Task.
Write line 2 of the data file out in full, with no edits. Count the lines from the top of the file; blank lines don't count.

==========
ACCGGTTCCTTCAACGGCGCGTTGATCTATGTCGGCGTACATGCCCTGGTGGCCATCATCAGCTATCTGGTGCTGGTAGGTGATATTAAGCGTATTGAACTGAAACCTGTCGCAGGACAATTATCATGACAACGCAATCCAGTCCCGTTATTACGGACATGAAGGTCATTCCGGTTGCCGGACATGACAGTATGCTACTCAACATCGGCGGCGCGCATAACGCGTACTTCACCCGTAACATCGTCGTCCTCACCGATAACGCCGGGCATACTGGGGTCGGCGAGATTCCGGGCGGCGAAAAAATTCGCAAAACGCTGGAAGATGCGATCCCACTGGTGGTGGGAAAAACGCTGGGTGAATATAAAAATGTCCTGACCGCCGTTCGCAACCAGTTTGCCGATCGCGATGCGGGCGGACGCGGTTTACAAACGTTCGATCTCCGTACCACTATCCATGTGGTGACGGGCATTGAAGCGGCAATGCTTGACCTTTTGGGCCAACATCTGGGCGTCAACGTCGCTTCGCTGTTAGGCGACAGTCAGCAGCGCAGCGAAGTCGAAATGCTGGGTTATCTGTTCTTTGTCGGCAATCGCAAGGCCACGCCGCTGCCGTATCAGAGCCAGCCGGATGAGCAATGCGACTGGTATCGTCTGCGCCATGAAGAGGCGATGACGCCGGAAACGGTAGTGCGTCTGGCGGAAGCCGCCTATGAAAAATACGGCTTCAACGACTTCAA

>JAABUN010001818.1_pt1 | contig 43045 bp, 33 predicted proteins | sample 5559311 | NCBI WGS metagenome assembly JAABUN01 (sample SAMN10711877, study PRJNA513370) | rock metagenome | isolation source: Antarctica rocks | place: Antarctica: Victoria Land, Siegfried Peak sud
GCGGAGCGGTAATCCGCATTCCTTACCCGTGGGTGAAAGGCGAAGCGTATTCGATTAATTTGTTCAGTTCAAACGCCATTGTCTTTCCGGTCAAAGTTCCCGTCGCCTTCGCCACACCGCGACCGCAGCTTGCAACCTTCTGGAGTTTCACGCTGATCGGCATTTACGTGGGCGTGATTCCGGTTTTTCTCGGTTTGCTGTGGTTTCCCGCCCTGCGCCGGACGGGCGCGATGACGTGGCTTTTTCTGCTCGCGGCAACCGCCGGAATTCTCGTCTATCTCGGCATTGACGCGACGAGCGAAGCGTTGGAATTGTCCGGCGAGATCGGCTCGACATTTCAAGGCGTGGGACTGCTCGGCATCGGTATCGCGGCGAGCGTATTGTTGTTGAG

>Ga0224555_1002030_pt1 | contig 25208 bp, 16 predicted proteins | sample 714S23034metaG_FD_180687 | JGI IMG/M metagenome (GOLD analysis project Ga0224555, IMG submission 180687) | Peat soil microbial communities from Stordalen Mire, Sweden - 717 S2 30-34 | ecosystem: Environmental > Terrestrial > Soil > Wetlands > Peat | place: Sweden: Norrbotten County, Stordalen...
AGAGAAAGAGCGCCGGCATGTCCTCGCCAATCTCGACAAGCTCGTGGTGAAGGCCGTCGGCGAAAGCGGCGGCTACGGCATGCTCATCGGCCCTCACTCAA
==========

>JAABUN010001818.1_pt1 | contig 43045 bp, 33 predicted proteins | sample 5559311 | NCBI WGS metagenome assembly JAABUN01 (sample SAMN10711877, study PRJNA513370) | rock metagenome | isolation source: Antarctica rocks | place: Antarctica: Victoria Land, Siegfried Peak sud